Alas, it was all too brief, and lasted only until 4-all, after which Okuhara stepped on the gas pedal and moved smoothly to 11-5. There is little to write about in the second half of the game, as the one-way traffic continued until 16-5, virtually sealing the outcome of the encounter. There was a brief spark from Sindhu to move from 8-19 to 11-19, but three points at that stage were too few, too late.
In Sunday’s final, Okuhara will take on Taiwanese top seed and World no 1, Tai Tzu Ying, who worked a Houdini act by saving five match-points in the second game of her epic clash against Japan’s third-seeded Akane Yamaguchi, before winning at 15-21, 24-22, 21-19 in three minutes shy of the hour mark.
This semi-final produced badminton of the highest quality, and was in stark contrast to the eminently forgettable Okuhara-Sindhu match that was to follow. The stocky Yamaguchi played brilliantly to outpace Tai for the greater part of the first two games, and seemed certain of scoring her eighth victory in 17 meetings with the Chinese Taipei star, when she stood at 20-16, match-point, in the second game after winning the opening stanza with a degree of comfort.
— BWF (@bwfmedia) April 13, 2019
But Tai had other ideas, and remained calm and collected as she upped the pace and used her amazing wrists to send Yamaguchi scurrying from one corner of the court to the other, maintaining iron control over the length of her shots, to neutralise the potentially match-winning lead. She saved another match-point at 20-21 before winning four of the next five points, to thrust herself back into the match.
Tai was once again in trouble when she fell 6-12 behind in the decider, falling into repeated error after producing some brilliant shots. But she refused to bite the bullet, and kept pushing Yamaguchi more and more into a corner until she finally caught up at 17-all, and went ahead to 20-17 with a six-point burst. The Taiwanese then held off a desperate last-gasp push from the diminutive Japanese to seal her final berth.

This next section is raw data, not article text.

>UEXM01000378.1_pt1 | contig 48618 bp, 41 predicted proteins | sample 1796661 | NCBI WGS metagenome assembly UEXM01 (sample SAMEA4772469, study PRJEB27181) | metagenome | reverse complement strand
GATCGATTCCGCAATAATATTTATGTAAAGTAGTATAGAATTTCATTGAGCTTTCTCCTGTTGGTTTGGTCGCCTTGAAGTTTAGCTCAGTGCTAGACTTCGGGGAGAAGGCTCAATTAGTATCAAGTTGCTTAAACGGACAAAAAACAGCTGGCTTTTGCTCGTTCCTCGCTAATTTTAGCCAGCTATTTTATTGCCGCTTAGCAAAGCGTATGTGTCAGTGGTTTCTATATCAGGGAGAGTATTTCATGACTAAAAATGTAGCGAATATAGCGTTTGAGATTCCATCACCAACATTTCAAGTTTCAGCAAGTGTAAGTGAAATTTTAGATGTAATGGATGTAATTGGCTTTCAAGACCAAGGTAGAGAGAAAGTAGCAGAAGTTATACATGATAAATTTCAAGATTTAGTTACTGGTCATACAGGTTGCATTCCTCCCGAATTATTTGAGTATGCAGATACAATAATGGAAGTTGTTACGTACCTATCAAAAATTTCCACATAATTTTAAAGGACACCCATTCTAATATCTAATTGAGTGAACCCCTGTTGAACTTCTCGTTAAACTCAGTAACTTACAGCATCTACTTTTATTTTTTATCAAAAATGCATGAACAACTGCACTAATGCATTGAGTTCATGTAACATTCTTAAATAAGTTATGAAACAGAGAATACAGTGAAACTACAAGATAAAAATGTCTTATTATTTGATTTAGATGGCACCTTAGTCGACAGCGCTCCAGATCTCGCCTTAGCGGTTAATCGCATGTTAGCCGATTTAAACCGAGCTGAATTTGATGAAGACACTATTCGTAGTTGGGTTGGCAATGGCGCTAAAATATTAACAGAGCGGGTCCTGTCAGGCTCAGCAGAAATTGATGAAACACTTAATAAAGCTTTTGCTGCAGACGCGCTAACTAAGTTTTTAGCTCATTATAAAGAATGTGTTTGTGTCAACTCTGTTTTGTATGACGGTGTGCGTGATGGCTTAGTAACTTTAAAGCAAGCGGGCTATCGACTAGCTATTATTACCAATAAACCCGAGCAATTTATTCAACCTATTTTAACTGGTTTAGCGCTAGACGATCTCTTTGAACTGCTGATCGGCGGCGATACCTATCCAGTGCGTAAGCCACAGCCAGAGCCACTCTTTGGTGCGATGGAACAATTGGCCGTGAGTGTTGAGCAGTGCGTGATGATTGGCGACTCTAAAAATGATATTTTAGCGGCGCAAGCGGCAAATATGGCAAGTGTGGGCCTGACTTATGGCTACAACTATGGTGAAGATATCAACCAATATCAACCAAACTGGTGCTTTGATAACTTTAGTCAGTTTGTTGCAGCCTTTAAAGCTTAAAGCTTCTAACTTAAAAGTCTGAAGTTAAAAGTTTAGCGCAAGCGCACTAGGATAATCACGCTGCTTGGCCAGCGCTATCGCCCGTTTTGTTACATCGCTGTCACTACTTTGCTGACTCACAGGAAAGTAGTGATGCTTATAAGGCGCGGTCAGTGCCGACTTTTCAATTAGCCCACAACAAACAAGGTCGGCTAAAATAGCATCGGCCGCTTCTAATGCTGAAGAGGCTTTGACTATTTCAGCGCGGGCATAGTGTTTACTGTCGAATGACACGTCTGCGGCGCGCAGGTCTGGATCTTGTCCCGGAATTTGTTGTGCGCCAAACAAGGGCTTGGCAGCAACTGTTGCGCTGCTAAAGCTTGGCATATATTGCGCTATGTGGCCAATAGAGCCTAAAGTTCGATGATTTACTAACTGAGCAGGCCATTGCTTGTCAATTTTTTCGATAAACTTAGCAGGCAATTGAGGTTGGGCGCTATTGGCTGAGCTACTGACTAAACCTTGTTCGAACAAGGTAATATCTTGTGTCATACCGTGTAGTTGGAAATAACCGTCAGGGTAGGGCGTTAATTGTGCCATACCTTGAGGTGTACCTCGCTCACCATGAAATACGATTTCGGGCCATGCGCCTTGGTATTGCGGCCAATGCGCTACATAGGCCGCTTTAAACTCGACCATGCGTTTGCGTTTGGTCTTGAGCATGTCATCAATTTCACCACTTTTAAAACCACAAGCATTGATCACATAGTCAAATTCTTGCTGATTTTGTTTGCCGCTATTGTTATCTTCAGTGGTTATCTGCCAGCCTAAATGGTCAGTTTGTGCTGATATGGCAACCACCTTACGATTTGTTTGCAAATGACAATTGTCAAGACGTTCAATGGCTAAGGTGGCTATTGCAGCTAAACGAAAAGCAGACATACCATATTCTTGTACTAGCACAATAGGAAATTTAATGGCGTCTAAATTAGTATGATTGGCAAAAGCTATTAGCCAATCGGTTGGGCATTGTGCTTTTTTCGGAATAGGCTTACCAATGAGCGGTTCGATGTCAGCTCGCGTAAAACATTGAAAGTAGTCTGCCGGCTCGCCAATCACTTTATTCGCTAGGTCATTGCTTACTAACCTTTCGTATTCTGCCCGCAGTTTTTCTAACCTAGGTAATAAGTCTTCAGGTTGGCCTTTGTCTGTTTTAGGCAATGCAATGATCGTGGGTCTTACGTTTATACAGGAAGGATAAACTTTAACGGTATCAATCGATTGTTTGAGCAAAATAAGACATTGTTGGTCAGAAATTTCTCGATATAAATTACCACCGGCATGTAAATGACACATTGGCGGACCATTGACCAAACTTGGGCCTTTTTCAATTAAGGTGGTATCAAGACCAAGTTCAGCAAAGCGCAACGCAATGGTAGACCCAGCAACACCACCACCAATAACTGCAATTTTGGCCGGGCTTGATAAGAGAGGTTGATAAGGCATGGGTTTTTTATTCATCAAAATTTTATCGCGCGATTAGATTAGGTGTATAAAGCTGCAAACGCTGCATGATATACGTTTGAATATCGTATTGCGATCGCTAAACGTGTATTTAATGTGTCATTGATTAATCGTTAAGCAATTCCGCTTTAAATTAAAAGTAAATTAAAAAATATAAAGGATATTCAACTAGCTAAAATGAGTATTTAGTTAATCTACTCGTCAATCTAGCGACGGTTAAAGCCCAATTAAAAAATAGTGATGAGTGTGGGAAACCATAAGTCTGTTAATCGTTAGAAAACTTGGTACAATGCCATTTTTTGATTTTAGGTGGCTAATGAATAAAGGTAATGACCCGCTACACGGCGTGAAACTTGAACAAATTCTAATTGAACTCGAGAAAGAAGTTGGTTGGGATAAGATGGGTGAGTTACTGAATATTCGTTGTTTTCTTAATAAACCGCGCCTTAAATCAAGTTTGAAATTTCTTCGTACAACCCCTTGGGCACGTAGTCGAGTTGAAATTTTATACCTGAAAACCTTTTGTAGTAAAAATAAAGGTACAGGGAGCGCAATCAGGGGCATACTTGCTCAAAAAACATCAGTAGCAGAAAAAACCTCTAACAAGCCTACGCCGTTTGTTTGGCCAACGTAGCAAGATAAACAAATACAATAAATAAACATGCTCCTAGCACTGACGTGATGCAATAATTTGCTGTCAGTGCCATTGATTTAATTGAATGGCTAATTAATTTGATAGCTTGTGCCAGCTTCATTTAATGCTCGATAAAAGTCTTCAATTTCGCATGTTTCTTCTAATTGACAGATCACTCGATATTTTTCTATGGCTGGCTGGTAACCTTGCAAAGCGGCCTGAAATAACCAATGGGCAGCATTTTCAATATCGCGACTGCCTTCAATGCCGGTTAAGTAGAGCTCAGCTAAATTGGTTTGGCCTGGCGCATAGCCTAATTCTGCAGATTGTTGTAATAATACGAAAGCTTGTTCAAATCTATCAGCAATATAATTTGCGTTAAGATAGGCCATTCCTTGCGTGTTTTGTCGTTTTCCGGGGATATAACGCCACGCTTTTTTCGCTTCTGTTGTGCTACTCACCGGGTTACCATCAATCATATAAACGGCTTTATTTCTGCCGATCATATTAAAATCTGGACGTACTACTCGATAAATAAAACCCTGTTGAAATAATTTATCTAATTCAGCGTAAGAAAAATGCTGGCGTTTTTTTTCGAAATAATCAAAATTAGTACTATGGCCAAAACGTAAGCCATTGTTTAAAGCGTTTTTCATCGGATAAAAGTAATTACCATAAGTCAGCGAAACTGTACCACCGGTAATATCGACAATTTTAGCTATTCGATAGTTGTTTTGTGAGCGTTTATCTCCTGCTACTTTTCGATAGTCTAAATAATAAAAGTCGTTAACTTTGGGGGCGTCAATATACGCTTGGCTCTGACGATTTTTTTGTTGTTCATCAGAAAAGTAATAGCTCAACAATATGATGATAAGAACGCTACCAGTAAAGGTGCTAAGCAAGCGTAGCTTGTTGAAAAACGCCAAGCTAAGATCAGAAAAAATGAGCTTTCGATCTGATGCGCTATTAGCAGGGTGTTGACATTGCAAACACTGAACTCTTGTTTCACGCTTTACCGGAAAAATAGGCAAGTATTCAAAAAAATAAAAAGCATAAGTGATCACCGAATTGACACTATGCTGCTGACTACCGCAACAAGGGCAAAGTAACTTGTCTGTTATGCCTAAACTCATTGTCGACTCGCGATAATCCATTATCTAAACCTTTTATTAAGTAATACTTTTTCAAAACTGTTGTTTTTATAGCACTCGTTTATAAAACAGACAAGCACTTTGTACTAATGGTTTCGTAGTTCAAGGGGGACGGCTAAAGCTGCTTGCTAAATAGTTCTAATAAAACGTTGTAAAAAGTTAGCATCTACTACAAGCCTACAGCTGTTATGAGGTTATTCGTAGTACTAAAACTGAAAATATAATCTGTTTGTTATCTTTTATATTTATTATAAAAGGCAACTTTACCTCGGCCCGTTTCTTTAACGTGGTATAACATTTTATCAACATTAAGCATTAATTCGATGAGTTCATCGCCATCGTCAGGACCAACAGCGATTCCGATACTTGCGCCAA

The capacity crowd at the Singapore Indoor Stadium were fortunate to have a fabulous evening’s entertainment, as the two men’s singles semi-finals also produced badminton of a very high calibre. In the longest and most exciting duel of the day, seventh-seeded Indonesian, Anthony Sinisuka Ginting, came up trumps against the defending champion and No 2 seed from Chinese Taipei, Chou Tien Chen, by a 21-17, 18-21, 21-14 verdict.
— BWF (@bwfmedia) April 13, 2019
The pint-sized 22-year-old Indonesian, who missed winning the 2018 Asian Games gold medal after being pulled back from match-point by his fellow-countryman, Jonatan Christie, played fast and furious, raining down a barrage of smashes on Chou, who defended stoutly for the most part.
Their jousting made for some high-quality rallies, and the tide ebbed and flowed, first in one direction, then the other. A nasty fall while diving for a shuttle at 16-12 in the decider caused Ginting to injure the back of his playing hand; he required medical attention to stem the bleeding from the peeled-off skin. But he did not let it divert him from his objective of slipping it across Chou for the fifth time in nine career meetings.
Ginting, who had beaten the No 4 seed from China, Chen Long, in the quarter-finals, will take on the Japanese top seed and reigning world champion, Kento Momota, who scored his twelfth victory in 14 meetings with the 2017 world champion, Viktor Axelsen of Denmark. Momota won at 21-15, 21-18 in 46 minutes, actually making up a huge 6-16 deficit in the second game over a player whose mind he appears to have gained complete control over.
— BWF (@bwfmedia) April 13, 2019
Momota leads 6-3 in his new-found rivalry with Ginting, and is strongly favoured to win the title on the morrow. The two have met seven times in tournaments since the Malaysia Open in June 2018, and Momota has won five of those encounters, including the most recent one at 21-9, 21-10 in the Indonesia Masters in front of Ginting’s home crowds in January this year.
Sunday’s finals begin at 10,30 am IST.